(Photo credit: Mark Hoffman/Milwaukee Journal-Sentinel)

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  • http://www.roblogpolitics.blogspot.com RJ Elliott

    Does anyone else think he’ll make a comeback in a year or two, like Michael Jordan did?

  • http://www.futonreport.net/ Matthew T. Sussman

    Not seeing it. Jordan’s Third Reich began when he was 38, and before that he was away for four years.

  • Greg S

    Well I agree to point, the state of Wisconsin is reeling. Many of the people affected are much like myself… the only quarterback they knew has finally called it quits. Growing up and loving the game pretending to be Favre in the backyard. In a way there will likely not be another quarteback like Favre someone who truly loves the game. In todays football culture there is little room for people who play the game just for the love of it. The money, the endorsements, the spotlight… they all tend to get to a person and change them. Favre on the other hand went the other way. Sure he had all of those things but he also had major life changes. He changed an alcohol addicted ego-driven person to someone whose focus became family and giving back to the community he served. Favre retiring is like losing a friend to the people of Green Bay. We went through his aches and pains right along with him. We felt his greatest pains and sorrows and his greatest achievements and victories. To the people of Green Bay Favre meant much more than what he did on the field but also his impact off the field. I admire Brett for the man he has become, knowing there is more than football but loving the game all the same. He has become a family man a man of God realizing the blessings in his life and sharing them with others. I admire Brett for that. No other sports figure will ever touch my life the way Favre has. He encourages all of us, those whose heart well outweighs their skill. Its not Brett’s skill that makes him one of the greatest of all time but the tenacity for which he played the game. The records in general mean nothing but I think the one that really places Brett above the rest is his streak of 275 starts. It shows the dedication he had to the game he loved. He may not have always made the best decisions but it was the flair for competition that made him great. Say what you want about his emotions and the end of his career but Favre is a class act and being able to see him develop is what made him like one of us. And each of us can see a little of ourselves in him. That is what makes Brett Favre great!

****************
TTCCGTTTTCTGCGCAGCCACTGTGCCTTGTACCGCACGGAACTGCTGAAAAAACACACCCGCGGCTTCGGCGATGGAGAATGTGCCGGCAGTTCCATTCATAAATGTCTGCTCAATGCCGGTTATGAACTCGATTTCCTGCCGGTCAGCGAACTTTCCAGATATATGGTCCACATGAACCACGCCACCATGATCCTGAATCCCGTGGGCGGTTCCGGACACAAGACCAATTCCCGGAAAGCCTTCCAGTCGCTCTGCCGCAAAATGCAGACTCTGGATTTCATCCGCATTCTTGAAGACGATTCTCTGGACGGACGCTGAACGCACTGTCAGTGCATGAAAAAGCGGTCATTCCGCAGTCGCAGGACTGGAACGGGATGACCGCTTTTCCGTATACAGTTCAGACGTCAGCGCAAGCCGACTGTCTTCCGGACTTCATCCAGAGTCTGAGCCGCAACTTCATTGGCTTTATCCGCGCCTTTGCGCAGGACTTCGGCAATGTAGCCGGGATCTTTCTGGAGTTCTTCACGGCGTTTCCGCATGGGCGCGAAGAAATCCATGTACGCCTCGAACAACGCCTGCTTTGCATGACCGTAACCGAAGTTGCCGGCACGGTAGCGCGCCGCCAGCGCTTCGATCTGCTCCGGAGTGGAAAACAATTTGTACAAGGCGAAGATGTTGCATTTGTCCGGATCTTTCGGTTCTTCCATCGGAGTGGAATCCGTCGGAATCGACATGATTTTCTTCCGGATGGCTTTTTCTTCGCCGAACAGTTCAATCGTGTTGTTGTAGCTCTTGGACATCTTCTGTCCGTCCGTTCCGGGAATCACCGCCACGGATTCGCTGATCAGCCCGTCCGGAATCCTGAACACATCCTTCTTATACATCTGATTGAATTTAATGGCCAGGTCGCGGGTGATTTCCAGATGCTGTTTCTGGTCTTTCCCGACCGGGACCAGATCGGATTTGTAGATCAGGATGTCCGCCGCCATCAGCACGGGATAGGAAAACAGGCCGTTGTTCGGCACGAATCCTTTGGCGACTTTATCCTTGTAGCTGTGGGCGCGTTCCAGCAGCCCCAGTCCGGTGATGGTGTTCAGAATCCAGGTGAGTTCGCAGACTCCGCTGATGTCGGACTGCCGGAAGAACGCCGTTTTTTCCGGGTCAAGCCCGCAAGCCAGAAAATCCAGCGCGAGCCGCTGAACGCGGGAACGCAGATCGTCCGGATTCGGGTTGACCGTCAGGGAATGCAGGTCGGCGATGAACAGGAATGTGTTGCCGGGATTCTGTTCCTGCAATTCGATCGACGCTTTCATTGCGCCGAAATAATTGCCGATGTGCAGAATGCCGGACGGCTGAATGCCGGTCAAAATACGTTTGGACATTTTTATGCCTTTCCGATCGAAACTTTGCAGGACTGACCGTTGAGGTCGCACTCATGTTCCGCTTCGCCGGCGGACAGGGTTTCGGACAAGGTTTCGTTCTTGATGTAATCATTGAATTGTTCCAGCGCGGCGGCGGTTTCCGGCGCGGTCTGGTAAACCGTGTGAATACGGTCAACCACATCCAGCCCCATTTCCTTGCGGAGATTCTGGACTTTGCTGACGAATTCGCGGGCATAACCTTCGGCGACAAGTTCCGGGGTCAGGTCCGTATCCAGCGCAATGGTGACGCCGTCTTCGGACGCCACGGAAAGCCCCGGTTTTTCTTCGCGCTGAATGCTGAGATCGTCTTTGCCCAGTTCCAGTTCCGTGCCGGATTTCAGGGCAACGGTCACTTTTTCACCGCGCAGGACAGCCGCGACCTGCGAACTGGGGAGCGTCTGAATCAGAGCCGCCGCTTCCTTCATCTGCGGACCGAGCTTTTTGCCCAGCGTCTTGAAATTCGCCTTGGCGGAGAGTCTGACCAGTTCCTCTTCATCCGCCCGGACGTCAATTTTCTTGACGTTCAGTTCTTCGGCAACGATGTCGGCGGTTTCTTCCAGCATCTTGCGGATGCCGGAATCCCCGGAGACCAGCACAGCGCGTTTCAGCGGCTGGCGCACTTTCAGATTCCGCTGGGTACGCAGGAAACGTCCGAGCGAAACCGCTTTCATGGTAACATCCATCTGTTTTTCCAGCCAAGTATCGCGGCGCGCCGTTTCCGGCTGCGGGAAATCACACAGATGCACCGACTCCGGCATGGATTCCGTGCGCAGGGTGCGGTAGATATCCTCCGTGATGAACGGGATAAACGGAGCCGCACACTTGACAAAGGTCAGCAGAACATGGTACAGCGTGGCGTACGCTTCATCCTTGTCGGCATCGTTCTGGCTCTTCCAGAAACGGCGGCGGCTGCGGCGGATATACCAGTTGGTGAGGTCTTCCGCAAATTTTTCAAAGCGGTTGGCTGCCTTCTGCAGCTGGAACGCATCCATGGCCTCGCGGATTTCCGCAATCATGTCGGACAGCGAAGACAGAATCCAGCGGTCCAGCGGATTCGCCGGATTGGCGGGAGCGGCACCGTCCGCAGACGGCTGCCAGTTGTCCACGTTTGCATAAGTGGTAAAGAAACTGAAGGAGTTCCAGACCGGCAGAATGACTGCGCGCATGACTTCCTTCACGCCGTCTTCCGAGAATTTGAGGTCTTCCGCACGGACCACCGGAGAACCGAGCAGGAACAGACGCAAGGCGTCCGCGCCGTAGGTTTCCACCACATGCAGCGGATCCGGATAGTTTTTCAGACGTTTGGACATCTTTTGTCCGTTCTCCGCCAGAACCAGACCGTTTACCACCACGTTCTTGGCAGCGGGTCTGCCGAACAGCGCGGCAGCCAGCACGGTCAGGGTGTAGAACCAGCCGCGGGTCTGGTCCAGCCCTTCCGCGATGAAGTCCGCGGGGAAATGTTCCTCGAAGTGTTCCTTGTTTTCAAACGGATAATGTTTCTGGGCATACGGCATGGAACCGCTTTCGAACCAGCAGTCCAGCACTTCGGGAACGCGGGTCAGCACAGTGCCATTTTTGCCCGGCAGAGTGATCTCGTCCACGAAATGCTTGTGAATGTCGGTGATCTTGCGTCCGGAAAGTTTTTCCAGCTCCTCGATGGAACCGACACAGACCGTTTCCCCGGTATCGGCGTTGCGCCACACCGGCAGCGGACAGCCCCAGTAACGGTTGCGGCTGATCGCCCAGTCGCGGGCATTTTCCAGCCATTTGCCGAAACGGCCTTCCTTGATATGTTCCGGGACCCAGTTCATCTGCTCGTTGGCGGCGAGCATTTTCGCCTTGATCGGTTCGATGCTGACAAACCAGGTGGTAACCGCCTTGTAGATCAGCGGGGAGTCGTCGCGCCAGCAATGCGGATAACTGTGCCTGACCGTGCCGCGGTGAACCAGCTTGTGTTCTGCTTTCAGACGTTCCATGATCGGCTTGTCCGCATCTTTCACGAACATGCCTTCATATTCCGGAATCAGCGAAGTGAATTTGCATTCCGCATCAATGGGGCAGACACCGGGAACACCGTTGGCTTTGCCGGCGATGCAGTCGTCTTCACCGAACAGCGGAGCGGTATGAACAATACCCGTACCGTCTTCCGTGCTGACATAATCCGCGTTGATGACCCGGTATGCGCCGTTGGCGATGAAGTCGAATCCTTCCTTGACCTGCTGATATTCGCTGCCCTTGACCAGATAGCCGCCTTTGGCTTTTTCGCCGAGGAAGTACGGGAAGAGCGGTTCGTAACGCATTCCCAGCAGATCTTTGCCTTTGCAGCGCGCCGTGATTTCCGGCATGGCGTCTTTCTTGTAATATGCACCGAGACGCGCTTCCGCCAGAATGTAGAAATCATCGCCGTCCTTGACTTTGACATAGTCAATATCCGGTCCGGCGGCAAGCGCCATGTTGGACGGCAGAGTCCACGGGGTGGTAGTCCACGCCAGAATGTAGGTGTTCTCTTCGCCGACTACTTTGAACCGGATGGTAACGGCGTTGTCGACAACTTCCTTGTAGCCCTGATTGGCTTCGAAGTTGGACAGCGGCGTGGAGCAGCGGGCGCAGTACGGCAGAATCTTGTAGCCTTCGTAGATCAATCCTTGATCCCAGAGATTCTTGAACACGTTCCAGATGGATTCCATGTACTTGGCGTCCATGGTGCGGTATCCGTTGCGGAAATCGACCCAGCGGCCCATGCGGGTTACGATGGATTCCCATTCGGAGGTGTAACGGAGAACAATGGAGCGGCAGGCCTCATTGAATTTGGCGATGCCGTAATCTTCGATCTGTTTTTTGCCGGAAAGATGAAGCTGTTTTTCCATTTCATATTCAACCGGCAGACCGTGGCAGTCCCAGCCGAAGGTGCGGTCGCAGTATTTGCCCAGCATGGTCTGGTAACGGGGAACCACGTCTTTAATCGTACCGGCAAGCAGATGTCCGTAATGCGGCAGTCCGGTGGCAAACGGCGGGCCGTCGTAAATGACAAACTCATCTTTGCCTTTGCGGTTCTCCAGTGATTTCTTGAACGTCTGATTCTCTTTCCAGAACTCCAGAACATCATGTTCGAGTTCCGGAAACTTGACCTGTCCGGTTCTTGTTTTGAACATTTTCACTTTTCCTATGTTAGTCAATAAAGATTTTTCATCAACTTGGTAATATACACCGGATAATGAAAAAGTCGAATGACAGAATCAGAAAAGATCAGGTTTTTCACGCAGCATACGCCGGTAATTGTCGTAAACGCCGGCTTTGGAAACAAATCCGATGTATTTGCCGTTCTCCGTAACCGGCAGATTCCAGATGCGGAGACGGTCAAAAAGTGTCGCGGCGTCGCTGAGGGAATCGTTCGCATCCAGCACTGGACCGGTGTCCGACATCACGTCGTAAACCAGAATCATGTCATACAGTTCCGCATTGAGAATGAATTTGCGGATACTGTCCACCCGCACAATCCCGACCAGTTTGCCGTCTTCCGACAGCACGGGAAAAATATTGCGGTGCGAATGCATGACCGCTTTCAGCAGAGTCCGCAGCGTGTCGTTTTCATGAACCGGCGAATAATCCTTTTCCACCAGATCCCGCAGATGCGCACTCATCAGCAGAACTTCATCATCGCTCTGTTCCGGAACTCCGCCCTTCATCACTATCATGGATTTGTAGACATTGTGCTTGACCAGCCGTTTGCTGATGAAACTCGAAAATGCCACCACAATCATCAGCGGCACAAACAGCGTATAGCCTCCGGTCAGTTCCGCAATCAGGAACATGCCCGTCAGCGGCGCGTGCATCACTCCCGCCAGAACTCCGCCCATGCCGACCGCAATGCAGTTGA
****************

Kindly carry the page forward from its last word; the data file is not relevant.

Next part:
• http://www.dorksandlosers.com Tan The Man

    @Greg S: “The records in general mean nothing but I think the one that really places Brett above the rest is his streak of 275 starts. It shows the dedication he had to the game he loved.”

    You could also call him one lucky SOB to not fall on the wrong end of a few big men. Although having such big men as your linemen doesn’t hurt as well.

  • emily j

    Way to go greg s!!
    I couldn’t have said it better myself.

    My Dad and brothers/sister grew up in Green Bay, and I have spent a lot of time there…. and you are exactly correct. He did something for that city that probably no one will ever do again.

    There should be more players like Brett. Or not, then he wouldn’t be as special as he is;)

  • http://www.roblogpolitics.blogspot.com RJ Elliott

    RJ is March: “Does anyone else think he’ll make a comeback in a year or two, like Michael Jordan did?”

    Favre in July: I want to return.

    Geez…I thought he’d wait at least a full year before crushing Aaron Rodgers’ hopes and dreams.